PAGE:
Targeting Pregnancy-Related Weight Gain To Reduce Disparities In Obesity: A Randomized Controlled Trial
AbstractThe obesity epidemic in the United States has affected Black women more than any other racial/ethnic group. The childbearing period represents a critical life stage of heightened vulnerability for new or persistent obesity, especially among Black women, who retain 2-3 times more weight after pregnancy than White women. Gestational weight gain is the strongest identified risk factor for retaining a substantial amount of weight postpartum, yet few published interventions have been effective in reducing excessive weight gain in pregnancy, particularly among low-income Black mothers. Traditional high-intensity, in-person weight control programs are costly, have limited scalability, and are unlikely to meet the needs of these at-risk mothers, whose competing demands (e.g., childcare, work, school) pose a significant challenge to intervention adherence and efficacy. We propose a novel, technology-based intervention (using text messaging and Facebook) to minimize excessive gestational weight gain that overcomes many of these barriers. Preliminary data from our research team support the utility of technology platforms for the delivery of weight control interventions; however, adequately powered randomized controlled trials are needed to prove efficacy of these platforms for controlling gestational weight gain. In the proposed study, 262 overweight or moderately obese low-income Black women seen at Temple University's obstetric clinics will be enrolled and randomized to either: 1) usual care or 2) technology-based intervention, which includes daily skills and monitoring text messages with personalized feedback, individual web-based weight gain graphs, health coach counseling calls, and a Facebook support group. The primary outcome is prevalence of excessive gestational weight gain; cardiometabolic risk factors, mode of delivery, and infant birth weight are secondary outcomes. Research questions concerning mediators and moderators of intervention effects will also be addressed. Findings from this study have the potential to provide obstetric practices around the nation with efficacy-based weight control treatment in pregnancy that can be easily disseminated to Black mothers. The proposed project addresses goals of MCHB's Strategic Research Issues #2 and #4 that focus on health disparities and maternal and child health populations. In addition, this study tackles two critical Healthy People 2020 objectives: 1) Increase the proportion of mothers who achieve a recommended weight gain during their pregnancies (Objective MICH-13); and 2) Reduce the proportion of adults who are obese (Objective NWS-9). As more than 50% of Black women overgain in pregnancy, interventions to prevent excessive gestational weight gain are of critical importance to reduce disparities in obesity prevalence, and improve maternal and child health.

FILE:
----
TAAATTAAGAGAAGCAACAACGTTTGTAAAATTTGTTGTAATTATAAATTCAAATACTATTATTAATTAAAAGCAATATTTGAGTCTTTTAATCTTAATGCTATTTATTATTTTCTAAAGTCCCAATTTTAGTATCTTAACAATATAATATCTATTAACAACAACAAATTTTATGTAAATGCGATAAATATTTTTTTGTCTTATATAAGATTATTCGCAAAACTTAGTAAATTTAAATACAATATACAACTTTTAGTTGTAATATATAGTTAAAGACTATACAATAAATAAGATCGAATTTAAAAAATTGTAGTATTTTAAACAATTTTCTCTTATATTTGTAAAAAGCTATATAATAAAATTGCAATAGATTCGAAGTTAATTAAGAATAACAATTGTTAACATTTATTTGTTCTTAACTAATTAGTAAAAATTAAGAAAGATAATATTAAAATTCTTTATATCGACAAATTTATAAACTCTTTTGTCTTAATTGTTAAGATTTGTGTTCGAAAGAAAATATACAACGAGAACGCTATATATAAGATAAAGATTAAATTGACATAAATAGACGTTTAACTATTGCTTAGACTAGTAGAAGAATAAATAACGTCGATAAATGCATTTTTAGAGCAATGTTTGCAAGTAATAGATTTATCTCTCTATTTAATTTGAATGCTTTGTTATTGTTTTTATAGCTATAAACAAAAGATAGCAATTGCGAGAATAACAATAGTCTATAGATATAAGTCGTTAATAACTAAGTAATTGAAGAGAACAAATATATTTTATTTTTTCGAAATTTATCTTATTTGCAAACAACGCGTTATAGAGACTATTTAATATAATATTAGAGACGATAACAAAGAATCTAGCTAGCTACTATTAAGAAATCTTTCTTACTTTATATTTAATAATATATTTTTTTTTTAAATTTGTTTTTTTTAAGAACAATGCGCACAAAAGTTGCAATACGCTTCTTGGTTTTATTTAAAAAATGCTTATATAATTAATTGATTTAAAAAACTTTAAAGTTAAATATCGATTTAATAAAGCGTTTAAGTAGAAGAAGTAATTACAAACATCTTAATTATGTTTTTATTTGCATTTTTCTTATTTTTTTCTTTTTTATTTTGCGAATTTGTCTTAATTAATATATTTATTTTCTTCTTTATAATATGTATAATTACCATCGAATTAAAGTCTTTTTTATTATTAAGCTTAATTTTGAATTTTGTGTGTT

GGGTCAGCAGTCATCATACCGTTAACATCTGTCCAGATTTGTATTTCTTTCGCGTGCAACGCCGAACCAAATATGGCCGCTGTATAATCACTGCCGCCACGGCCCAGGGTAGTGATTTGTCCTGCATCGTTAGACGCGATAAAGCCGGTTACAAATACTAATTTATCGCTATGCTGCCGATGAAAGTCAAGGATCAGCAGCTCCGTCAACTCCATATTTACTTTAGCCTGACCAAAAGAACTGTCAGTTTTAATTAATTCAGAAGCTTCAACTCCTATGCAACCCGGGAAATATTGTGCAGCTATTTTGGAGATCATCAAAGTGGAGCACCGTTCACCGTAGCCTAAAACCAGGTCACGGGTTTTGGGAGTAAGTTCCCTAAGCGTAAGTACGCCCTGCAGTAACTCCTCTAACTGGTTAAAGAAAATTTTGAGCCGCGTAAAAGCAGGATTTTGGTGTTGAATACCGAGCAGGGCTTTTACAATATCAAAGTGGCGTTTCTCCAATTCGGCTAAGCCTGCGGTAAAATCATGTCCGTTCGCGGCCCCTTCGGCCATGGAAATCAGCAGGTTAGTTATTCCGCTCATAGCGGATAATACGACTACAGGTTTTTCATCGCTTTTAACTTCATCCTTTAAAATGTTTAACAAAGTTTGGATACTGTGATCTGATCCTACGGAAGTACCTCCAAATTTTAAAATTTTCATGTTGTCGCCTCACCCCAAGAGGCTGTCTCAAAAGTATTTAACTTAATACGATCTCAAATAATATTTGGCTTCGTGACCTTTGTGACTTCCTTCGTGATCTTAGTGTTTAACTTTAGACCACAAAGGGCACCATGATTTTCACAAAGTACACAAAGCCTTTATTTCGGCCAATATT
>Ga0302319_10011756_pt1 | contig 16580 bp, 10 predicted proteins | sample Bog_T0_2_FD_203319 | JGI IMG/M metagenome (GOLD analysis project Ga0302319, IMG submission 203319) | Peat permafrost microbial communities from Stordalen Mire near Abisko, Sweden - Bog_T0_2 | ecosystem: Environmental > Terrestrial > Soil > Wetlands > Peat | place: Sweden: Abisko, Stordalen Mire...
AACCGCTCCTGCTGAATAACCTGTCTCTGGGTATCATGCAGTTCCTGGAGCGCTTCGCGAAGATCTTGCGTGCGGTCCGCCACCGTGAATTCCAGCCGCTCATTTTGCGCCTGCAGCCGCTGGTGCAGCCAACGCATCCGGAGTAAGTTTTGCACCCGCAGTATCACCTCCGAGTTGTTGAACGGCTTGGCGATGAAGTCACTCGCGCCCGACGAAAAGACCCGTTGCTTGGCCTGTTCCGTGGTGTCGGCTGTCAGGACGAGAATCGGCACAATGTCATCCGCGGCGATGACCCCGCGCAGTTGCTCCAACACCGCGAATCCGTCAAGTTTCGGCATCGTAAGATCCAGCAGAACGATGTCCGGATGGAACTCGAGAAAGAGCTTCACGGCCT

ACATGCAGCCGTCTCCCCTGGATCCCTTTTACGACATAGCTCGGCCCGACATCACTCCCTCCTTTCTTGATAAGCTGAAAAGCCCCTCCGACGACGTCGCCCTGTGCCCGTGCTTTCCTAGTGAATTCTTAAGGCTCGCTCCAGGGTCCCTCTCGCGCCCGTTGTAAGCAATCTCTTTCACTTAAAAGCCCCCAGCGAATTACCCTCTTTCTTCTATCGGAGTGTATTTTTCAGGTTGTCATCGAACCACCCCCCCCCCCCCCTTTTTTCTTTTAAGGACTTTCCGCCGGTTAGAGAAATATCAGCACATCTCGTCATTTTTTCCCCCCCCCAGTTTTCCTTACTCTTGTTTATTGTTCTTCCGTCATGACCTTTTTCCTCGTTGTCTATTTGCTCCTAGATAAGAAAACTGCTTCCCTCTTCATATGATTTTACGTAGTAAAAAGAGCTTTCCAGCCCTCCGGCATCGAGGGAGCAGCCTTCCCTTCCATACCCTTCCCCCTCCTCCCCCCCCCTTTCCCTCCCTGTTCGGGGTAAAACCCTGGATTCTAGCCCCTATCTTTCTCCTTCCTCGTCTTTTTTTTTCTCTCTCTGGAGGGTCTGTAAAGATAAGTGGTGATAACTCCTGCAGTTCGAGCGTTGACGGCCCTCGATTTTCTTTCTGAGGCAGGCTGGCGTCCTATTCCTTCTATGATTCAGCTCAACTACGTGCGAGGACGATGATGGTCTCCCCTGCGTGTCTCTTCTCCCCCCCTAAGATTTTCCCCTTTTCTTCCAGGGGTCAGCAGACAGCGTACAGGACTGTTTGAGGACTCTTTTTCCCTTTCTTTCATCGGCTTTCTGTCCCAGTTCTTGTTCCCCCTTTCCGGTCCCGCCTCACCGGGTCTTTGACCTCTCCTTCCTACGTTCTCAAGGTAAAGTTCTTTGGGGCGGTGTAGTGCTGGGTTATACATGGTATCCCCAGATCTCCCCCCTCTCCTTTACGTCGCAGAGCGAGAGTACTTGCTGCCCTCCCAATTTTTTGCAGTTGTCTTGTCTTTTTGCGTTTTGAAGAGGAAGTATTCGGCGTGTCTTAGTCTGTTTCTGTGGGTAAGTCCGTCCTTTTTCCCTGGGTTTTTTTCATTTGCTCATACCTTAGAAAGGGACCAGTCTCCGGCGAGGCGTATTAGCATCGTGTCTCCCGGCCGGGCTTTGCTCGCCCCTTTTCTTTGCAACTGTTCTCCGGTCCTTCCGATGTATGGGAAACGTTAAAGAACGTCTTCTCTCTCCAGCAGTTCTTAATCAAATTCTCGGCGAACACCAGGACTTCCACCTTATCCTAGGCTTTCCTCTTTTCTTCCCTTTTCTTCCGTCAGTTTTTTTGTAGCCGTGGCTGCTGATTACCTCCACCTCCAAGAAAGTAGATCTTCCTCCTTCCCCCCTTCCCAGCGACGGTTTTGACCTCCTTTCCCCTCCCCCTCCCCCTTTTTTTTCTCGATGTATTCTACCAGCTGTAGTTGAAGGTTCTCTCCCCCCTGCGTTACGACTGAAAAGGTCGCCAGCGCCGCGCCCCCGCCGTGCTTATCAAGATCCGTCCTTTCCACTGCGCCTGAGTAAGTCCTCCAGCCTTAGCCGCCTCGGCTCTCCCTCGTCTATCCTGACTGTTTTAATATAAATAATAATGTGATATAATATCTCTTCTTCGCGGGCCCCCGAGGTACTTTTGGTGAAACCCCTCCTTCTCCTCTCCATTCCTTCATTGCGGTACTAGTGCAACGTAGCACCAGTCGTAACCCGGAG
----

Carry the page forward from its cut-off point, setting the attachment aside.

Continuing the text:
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Herring SJ, Cruice JF, Bennett GG, Darden N, Wallen JJ, Rose MZ, Davey A, Foster GD. Intervening during and after pregnancy to prevent weight retention among African American women. Prev Med Rep. 7:119-123.
Herring SJ, Cruice JF, Bennett GG, Rose MZ, Davey A, Foster GD. Preventing excessive gestational weight gain among African American women: a randomized clinical trial. Obesity. 24(1):30-6.
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